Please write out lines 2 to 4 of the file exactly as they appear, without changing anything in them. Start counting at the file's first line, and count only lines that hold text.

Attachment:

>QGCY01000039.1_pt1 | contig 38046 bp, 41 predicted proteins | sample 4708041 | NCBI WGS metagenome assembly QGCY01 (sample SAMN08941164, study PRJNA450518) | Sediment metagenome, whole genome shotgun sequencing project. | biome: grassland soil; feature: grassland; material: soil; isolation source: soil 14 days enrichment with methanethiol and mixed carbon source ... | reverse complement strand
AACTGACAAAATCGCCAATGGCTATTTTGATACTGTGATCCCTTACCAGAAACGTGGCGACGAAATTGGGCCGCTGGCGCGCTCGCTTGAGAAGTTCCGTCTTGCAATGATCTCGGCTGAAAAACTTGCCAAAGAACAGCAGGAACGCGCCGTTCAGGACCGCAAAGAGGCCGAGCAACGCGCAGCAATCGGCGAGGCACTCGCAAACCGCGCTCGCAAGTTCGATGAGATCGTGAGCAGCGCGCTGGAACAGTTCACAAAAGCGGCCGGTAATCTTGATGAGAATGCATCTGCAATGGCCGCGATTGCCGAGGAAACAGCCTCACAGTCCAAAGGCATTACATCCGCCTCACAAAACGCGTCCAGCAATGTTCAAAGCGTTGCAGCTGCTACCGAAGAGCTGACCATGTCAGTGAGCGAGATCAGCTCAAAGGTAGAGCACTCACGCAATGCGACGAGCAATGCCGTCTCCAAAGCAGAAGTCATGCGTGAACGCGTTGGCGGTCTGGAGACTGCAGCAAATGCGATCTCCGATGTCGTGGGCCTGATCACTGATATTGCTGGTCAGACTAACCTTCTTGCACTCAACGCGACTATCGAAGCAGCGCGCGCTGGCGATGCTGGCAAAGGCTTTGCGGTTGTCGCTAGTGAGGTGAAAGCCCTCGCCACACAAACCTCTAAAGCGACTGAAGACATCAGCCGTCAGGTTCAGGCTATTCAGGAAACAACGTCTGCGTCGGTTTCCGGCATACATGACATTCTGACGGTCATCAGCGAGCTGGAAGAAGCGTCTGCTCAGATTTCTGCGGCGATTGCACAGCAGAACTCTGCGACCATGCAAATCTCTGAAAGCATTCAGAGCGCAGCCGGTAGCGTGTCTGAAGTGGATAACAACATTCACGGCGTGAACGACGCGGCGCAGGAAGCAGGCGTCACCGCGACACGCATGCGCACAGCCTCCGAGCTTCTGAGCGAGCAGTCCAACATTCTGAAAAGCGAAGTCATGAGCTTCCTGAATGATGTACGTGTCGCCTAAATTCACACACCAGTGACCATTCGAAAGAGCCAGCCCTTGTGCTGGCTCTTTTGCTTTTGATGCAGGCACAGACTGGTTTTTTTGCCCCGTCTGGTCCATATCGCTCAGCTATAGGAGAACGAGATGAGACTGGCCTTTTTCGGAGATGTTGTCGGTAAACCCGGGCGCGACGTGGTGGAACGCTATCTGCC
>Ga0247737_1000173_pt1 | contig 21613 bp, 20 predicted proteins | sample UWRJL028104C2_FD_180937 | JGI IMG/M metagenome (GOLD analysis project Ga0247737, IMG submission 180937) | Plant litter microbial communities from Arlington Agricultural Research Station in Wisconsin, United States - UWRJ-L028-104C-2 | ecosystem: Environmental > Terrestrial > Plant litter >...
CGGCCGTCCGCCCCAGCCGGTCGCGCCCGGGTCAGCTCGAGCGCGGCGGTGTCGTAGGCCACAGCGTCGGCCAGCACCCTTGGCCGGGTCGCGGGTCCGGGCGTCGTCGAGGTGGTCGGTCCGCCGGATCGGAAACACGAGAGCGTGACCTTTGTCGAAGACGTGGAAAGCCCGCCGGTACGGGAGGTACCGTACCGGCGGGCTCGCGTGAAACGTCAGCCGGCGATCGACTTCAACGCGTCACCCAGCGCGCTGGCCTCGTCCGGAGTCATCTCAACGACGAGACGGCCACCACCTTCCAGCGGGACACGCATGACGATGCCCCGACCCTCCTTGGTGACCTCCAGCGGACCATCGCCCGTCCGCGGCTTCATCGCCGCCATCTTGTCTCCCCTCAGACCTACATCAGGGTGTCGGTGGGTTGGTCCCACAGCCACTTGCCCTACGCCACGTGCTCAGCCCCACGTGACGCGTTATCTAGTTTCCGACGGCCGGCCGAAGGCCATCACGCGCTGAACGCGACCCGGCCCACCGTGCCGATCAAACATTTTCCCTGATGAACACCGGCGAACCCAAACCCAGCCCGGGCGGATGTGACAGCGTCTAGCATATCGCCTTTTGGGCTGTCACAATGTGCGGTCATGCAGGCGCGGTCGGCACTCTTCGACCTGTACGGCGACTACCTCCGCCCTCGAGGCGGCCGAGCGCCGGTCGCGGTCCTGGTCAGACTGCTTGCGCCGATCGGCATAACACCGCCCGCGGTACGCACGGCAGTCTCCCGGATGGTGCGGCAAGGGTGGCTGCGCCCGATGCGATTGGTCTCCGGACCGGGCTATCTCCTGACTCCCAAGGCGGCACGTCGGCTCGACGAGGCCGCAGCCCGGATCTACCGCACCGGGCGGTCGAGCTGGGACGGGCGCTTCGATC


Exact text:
AACTGACAAAATCGCCAATGGCTATTTTGATACTGTGATCCCTTACCAGAAACGTGGCGACGAAATTGGGCCGCTGGCGCGCTCGCTTGAGAAGTTCCGTCTTGCAATGATCTCGGCTGAAAAACTTGCCAAAGAACAGCAGGAACGCGCCGTTCAGGACCGCAAAGAGGCCGAGCAACGCGCAGCAATCGGCGAGGCACTCGCAAACCGCGCTCGCAAGTTCGATGAGATCGTGAGCAGCGCGCTGGAACAGTTCACAAAAGCGGCCGGTAATCTTGATGAGAATGCATCTGCAATGGCCGCGATTGCCGAGGAAACAGCCTCACAGTCCAAAGGCATTACATCCGCCTCACAAAACGCGTCCAGCAATGTTCAAAGCGTTGCAGCTGCTACCGAAGAGCTGACCATGTCAGTGAGCGAGATCAGCTCAAAGGTAGAGCACTCACGCAATGCGACGAGCAATGCCGTCTCCAAAGCAGAAGTCATGCGTGAACGCGTTGGCGGTCTGGAGACTGCAGCAAATGCGATCTCCGATGTCGTGGGCCTGATCACTGATATTGCTGGTCAGACTAACCTTCTTGCACTCAACGCGACTATCGAAGCAGCGCGCGCTGGCGATGCTGGCAAAGGCTTTGCGGTTGTCGCTAGTGAGGTGAAAGCCCTCGCCACACAAACCTCTAAAGCGACTGAAGACATCAGCCGTCAGGTTCAGGCTATTCAGGAAACAACGTCTGCGTCGGTTTCCGGCATACATGACATTCTGACGGTCATCAGCGAGCTGGAAGAAGCGTCTGCTCAGATTTCTGCGGCGATTGCACAGCAGAACTCTGCGACCATGCAAATCTCTGAAAGCATTCAGAGCGCAGCCGGTAGCGTGTCTGAAGTGGATAACAACATTCACGGCGTGAACGACGCGGCGCAGGAAGCAGGCGTCACCGCGACACGCATGCGCACAGCCTCCGAGCTTCTGAGCGAGCAGTCCAACATTCTGAAAAGCGAAGTCATGAGCTTCCTGAATGATGTACGTGTCGCCTAAATTCACACACCAGTGACCATTCGAAAGAGCCAGCCCTTGTGCTGGCTCTTTTGCTTTTGATGCAGGCACAGACTGGTTTTTTTGCCCCGTCTGGTCCATATCGCTCAGCTATAGGAGAACGAGATGAGACTGGCCTTTTTCGGAGATGTTGTCGGTAAACCCGGGCGCGACGTGGTGGAACGCTATCTGCC
>Ga0247737_1000173_pt1 | contig 21613 bp, 20 predicted proteins | sample UWRJL028104C2_FD_180937 | JGI IMG/M metagenome (GOLD analysis project Ga0247737, IMG submission 180937) | Plant litter microbial communities from Arlington Agricultural Research Station in Wisconsin, United States - UWRJ-L028-104C-2 | ecosystem: Environmental > Terrestrial > Plant litter >...
CGGCCGTCCGCCCCAGCCGGTCGCGCCCGGGTCAGCTCGAGCGCGGCGGTGTCGTAGGCCACAGCGTCGGCCAGCACCCTTGGCCGGGTCGCGGGTCCGGGCGTCGTCGAGGTGGTCGGTCCGCCGGATCGGAAACACGAGAGCGTGACCTTTGTCGAAGACGTGGAAAGCCCGCCGGTACGGGAGGTACCGTACCGGCGGGCTCGCGTGAAACGTCAGCCGGCGATCGACTTCAACGCGTCACCCAGCGCGCTGGCCTCGTCCGGAGTCATCTCAACGACGAGACGGCCACCACCTTCCAGCGGGACACGCATGACGATGCCCCGACCCTCCTTGGTGACCTCCAGCGGACCATCGCCCGTCCGCGGCTTCATCGCCGCCATCTTGTCTCCCCTCAGACCTACATCAGGGTGTCGGTGGGTTGGTCCCACAGCCACTTGCCCTACGCCACGTGCTCAGCCCCACGTGACGCGTTATCTAGTTTCCGACGGCCGGCCGAAGGCCATCACGCGCTGAACGCGACCCGGCCCACCGTGCCGATCAAACATTTTCCCTGATGAACACCGGCGAACCCAAACCCAGCCCGGGCGGATGTGACAGCGTCTAGCATATCGCCTTTTGGGCTGTCACAATGTGCGGTCATGCAGGCGCGGTCGGCACTCTTCGACCTGTACGGCGACTACCTCCGCCCTCGAGGCGGCCGAGCGCCGGTCGCGGTCCTGGTCAGACTGCTTGCGCCGATCGGCATAACACCGCCCGCGGTACGCACGGCAGTCTCCCGGATGGTGCGGCAAGGGTGGCTGCGCCCGATGCGATTGGTCTCCGGACCGGGCTATCTCCTGACTCCCAAGGCGGCACGTCGGCTCGACGAGGCCGCAGCCCGGATCTACCGCACCGGGCGGTCGAGCTGGGACGGGCGCTTCGATC